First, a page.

Tees Nature Conference 2020

With keynote speaker Stephanie Bird-Halton – Natural England

This year the Tees Nature Conference took place online on Friday the 19th of June, the conference included:

  • Live talks & interactive workshops
  • Video tours of a Tees Valley Wildlife Trust Reserve
  • Interactive ‘expert’ panels on┬áTees Valley nature

The conference was recorded and you can watch it by clicking on the buttons below.

Workshop Questions

There were a few questions in ERIC’s workshop run by Fiona Greenwold that she did not have time to answer on the day. The questions from the workshop and answers provided by Fiona are below.

1. How can you identify animal poo?

The best way to learn is with someone who already knows and can help you ID it. The next best way is by using online resources and books.

Online resources:
https://www.wildlifetrusts.org/wildlife/how-identify/identify-poo
https://www.discoverwildlife.com/how-to/identify-wildlife/how-to-identify-animal-droppings/

If you think you might know what it is, then google for pictures to compare it with. Often the pictures come up on pest control websites but they can still lead to an ID.

Some books that are useful:

Field Studies Council Mammal Tracks and Signs Field Guide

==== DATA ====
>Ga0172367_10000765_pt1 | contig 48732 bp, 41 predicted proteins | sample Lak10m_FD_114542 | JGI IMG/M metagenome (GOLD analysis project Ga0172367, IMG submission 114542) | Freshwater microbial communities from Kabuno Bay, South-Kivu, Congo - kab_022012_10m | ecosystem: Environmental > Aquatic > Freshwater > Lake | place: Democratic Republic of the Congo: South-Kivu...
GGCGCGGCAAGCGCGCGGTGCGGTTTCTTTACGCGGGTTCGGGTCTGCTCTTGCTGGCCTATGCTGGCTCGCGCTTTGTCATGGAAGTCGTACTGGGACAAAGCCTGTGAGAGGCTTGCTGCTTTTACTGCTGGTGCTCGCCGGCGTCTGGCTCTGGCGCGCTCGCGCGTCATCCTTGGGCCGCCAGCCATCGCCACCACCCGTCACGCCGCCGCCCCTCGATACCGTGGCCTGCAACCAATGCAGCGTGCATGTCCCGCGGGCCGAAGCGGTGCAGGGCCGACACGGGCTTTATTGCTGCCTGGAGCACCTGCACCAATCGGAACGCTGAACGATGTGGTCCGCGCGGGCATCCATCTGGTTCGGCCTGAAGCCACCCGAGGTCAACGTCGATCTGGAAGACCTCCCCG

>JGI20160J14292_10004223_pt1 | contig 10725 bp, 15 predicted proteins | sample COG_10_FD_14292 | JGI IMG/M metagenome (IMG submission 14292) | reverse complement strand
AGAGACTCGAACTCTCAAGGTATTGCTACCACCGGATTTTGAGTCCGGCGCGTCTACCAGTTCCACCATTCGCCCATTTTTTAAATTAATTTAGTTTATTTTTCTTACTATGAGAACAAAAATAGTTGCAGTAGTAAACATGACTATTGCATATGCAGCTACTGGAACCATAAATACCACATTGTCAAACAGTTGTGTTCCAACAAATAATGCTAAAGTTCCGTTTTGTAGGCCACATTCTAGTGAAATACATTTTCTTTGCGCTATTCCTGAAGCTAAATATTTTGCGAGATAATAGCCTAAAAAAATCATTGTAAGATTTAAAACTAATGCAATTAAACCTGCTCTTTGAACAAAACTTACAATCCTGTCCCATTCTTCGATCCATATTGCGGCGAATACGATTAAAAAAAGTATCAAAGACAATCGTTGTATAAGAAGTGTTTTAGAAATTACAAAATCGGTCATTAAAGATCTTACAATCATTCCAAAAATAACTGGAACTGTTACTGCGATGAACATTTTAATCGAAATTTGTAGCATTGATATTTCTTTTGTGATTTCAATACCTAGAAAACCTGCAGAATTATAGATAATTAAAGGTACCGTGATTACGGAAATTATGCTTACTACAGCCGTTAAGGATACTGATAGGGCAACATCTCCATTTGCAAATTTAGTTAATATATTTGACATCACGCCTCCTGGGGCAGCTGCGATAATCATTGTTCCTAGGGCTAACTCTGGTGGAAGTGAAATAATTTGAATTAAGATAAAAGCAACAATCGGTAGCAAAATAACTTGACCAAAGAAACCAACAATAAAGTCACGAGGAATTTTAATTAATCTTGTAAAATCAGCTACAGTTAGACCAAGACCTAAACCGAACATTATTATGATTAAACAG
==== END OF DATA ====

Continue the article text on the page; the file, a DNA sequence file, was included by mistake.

Hamlyn Guide Animals Tracks, Trails and Signs
Collins Guide to Animal Tracks and Signs: The Tracks and Signs of British and European Mammals and Birds

2. Do you recommend any of the recording apps?

iNaturalist – good for beginners as the community helps to identify species. Once you submit a photo, others can confirm its identity which is really useful when you’re learning and it’s very easy to use. Records submitted to iNaturalist don’t come through to Local Environmental Records Centres like ERIC North East.

The worldwide biohunt, City Nature Challenge, usually running at the end of April is organised through iNaturalist.

iSpot – similar to iNaturalist as you can get help identifying species.

iRecord – once you have a bit of knowledge you might consider submitting your records here. Records are verified by experts and are made available to national recording schemes and local records centres, such as ERIC NE. If you’re keen on a particular group of organisms, it might be worthwhile joining a local group for example, if you are interested in Bats you could join the Cleveland Bat Group or Northumberland Bat Group. Local groups can point you to recording schemes running locally or nationally and you’ll have experts on hand to help with identification.

Remember you can always submit casual records directly into our ERIC recording portal

3. Can you record dead animals such as roadkill?

Yes you can record dead animals, no matter how they were killed.

To read more about the speakers, organisations, and groups involved in the 2020 online conference click on the biographies button below.